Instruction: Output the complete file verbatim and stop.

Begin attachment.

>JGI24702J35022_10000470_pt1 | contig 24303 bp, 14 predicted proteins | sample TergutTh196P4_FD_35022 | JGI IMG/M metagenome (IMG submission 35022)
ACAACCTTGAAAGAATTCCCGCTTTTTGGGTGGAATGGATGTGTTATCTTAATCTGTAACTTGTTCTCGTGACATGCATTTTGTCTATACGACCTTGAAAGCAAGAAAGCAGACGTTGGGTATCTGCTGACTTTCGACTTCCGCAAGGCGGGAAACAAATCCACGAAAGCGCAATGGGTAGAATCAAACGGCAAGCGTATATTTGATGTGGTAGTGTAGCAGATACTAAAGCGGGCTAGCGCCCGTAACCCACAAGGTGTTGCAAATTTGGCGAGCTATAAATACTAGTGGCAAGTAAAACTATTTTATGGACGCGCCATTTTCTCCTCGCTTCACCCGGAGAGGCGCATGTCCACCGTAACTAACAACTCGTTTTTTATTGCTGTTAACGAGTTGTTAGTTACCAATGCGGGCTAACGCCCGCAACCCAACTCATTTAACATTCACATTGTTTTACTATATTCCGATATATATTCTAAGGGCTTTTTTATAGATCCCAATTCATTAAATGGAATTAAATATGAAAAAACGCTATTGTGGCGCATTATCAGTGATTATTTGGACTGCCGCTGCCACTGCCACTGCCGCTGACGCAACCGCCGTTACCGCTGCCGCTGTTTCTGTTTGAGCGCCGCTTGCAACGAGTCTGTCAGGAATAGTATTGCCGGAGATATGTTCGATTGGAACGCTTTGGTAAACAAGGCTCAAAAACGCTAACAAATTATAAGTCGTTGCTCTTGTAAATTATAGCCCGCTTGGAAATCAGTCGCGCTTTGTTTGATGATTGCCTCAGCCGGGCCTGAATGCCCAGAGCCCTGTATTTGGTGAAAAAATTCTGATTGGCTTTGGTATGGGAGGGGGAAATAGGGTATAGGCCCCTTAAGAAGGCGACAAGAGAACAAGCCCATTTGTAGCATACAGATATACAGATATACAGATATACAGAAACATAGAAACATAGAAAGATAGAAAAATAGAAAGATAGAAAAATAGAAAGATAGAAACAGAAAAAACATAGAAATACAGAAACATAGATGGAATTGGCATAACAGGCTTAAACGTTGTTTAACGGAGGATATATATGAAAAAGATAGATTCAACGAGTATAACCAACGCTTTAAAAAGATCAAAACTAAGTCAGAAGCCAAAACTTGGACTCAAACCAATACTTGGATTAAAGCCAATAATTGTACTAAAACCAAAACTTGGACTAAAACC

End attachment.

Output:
>JGI24702J35022_10000470_pt1 | contig 24303 bp, 14 predicted proteins | sample TergutTh196P4_FD_35022 | JGI IMG/M metagenome (IMG submission 35022)
ACAACCTTGAAAGAATTCCCGCTTTTTGGGTGGAATGGATGTGTTATCTTAATCTGTAACTTGTTCTCGTGACATGCATTTTGTCTATACGACCTTGAAAGCAAGAAAGCAGACGTTGGGTATCTGCTGACTTTCGACTTCCGCAAGGCGGGAAACAAATCCACGAAAGCGCAATGGGTAGAATCAAACGGCAAGCGTATATTTGATGTGGTAGTGTAGCAGATACTAAAGCGGGCTAGCGCCCGTAACCCACAAGGTGTTGCAAATTTGGCGAGCTATAAATACTAGTGGCAAGTAAAACTATTTTATGGACGCGCCATTTTCTCCTCGCTTCACCCGGAGAGGCGCATGTCCACCGTAACTAACAACTCGTTTTTTATTGCTGTTAACGAGTTGTTAGTTACCAATGCGGGCTAACGCCCGCAACCCAACTCATTTAACATTCACATTGTTTTACTATATTCCGATATATATTCTAAGGGCTTTTTTATAGATCCCAATTCATTAAATGGAATTAAATATGAAAAAACGCTATTGTGGCGCATTATCAGTGATTATTTGGACTGCCGCTGCCACTGCCACTGCCGCTGACGCAACCGCCGTTACCGCTGCCGCTGTTTCTGTTTGAGCGCCGCTTGCAACGAGTCTGTCAGGAATAGTATTGCCGGAGATATGTTCGATTGGAACGCTTTGGTAAACAAGGCTCAAAAACGCTAACAAATTATAAGTCGTTGCTCTTGTAAATTATAGCCCGCTTGGAAATCAGTCGCGCTTTGTTTGATGATTGCCTCAGCCGGGCCTGAATGCCCAGAGCCCTGTATTTGGTGAAAAAATTCTGATTGGCTTTGGTATGGGAGGGGGAAATAGGGTATAGGCCCCTTAAGAAGGCGACAAGAGAACAAGCCCATTTGTAGCATACAGATATACAGATATACAGATATACAGAAACATAGAAACATAGAAAGATAGAAAAATAGAAAGATAGAAAAATAGAAAGATAGAAACAGAAAAAACATAGAAATACAGAAACATAGATGGAATTGGCATAACAGGCTTAAACGTTGTTTAACGGAGGATATATATGAAAAAGATAGATTCAACGAGTATAACCAACGCTTTAAAAAGATCAAAACTAAGTCAGAAGCCAAAACTTGGACTCAAACCAATACTTGGATTAAAGCCAATAATTGTACTAAAACCAAAACTTGGACTAAAACC